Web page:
World 3500 BCE

Stone Age hunter-gatherers and farmers live in much of the world. In one small area, however, cities are appearing, literacy is developing, and civilization is emerging.

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World history in 3500 BCE - ancient civilizations emerge

In the Middle East, the first civilizations in world history are emerging.

Cities, writing, organized states – all these are appearing in the land of Mesopotamia. A thousand or so miles away, the foundations for another great civilization are being laid, that of Ancient Egyptin the Nile Valley.

These two developments are the opening phases of that stage in global history which we call the Ancient World.

The spread of farming

In 3500 BCE, much of the world is inhabited by small groups of hunter-gatherers. Since about 9000 BCE, however, farming has been spreading in and around the Middle Eastsouthern and eastern Asia, Europe and northern Africa. The spread of agriculture has enabled populations to expand, and villages of farmers now dot the landscapes of these regions. This is a trend which will last throughout global history, right up to the present day, as farmers push hunter-gatherers into ever smaller corners of the planet.

The horse

Another notable development at around this time is the domesticating of the horse, on the steppes north of the Black Sea. Modern scholars think that this occured amongst people who spoke a tongue ancestral to the modern Indo-European family of languages. Their domestication of the horse, initially for their milk, meat and hides, is a first step along the road to an expansion over a huge area of Eurasia.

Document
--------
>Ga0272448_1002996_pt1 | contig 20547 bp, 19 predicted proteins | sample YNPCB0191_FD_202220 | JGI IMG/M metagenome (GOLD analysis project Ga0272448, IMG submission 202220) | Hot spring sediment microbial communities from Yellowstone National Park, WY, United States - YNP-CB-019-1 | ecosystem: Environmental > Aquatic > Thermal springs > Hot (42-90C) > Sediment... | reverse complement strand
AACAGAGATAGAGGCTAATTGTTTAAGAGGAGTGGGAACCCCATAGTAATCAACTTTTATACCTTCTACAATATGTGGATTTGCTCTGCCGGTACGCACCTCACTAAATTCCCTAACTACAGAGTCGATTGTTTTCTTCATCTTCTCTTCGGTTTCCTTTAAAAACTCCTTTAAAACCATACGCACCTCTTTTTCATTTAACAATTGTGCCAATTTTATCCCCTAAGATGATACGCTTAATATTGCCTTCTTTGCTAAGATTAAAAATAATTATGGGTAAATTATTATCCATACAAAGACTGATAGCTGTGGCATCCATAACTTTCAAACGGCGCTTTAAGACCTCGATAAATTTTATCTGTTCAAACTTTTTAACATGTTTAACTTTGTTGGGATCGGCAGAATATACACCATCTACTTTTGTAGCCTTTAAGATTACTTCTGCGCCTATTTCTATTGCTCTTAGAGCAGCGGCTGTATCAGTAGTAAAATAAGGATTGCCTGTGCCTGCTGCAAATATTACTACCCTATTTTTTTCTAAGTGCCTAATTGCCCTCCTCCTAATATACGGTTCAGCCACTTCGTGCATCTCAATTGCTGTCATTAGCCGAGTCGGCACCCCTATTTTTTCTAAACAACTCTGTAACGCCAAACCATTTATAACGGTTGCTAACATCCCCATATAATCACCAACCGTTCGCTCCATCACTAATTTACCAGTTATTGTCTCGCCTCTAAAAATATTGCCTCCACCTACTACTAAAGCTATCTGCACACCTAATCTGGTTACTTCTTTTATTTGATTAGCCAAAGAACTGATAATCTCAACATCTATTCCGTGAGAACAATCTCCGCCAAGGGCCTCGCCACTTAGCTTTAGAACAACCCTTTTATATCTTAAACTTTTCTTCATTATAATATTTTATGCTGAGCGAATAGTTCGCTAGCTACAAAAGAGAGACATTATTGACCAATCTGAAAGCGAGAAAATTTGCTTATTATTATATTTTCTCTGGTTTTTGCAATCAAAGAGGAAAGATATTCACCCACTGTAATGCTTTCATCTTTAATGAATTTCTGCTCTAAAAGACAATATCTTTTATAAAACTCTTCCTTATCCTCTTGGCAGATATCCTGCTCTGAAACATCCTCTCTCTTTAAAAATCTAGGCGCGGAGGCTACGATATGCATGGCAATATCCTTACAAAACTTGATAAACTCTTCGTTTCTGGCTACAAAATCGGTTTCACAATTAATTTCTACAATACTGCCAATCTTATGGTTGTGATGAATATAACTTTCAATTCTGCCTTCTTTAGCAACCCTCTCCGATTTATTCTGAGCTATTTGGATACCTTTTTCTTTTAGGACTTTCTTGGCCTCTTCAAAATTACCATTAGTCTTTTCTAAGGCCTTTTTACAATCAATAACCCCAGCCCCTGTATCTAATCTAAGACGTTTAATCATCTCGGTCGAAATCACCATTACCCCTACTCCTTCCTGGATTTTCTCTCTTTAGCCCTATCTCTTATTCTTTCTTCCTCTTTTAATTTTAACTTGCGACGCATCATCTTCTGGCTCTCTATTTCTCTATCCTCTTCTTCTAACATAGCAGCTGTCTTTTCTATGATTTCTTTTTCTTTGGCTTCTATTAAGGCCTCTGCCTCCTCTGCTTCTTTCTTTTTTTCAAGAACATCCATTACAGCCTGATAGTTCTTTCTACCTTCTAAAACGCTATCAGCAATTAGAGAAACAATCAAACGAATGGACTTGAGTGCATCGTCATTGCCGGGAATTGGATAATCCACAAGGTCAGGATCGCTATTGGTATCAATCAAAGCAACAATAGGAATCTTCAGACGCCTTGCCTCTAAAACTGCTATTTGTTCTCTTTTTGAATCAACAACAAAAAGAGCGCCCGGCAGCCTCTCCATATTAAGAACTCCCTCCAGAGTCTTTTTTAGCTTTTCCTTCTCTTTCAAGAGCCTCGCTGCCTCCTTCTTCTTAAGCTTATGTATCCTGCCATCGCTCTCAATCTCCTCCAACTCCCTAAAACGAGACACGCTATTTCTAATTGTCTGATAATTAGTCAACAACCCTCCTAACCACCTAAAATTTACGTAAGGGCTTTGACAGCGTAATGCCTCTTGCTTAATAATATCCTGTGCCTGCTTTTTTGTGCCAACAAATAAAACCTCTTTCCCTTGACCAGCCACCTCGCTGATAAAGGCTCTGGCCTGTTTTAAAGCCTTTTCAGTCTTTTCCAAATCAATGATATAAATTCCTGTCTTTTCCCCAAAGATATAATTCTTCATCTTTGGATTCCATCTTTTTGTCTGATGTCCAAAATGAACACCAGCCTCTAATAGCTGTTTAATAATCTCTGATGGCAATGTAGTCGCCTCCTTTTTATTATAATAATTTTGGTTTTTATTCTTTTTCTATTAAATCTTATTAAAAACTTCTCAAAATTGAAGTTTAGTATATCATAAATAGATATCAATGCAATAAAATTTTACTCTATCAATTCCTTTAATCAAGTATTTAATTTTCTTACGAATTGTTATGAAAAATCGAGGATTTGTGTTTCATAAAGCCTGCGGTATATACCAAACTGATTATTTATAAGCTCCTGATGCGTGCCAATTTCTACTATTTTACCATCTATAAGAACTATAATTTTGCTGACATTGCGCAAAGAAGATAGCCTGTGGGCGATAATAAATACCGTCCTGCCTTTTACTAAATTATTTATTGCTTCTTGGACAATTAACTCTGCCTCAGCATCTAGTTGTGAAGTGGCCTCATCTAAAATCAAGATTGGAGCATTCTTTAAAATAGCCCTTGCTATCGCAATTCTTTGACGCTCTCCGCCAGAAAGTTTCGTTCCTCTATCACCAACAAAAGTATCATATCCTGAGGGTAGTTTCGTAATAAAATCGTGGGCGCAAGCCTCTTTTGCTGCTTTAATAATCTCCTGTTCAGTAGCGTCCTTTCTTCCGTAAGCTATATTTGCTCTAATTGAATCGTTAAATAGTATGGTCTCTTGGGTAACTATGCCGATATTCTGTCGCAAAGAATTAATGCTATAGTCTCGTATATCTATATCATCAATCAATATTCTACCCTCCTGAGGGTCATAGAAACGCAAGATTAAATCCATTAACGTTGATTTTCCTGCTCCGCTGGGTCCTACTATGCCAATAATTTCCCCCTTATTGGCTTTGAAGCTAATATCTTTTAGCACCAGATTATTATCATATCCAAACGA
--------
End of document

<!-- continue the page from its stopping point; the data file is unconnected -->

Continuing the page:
The Western Hemisphere

Agriculture is also practiced in a few places in the Western Hemisphere, in parts of Mexico and Peru. The rest of the populations of North and South America are hunter-gatherers.

Next map: the world in 2500 BCE

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Early farmers

Early pastoralists

What is civilization?

Origins of civilization

The role of cities in the rise of civilization

World history

Premium Units

The Rise and Spread of Farming: 10,000 to 3,000 BCE (PowerPoint Unit)

Early Civilizations

The Middle East: Cradle of Civilization

World Trade


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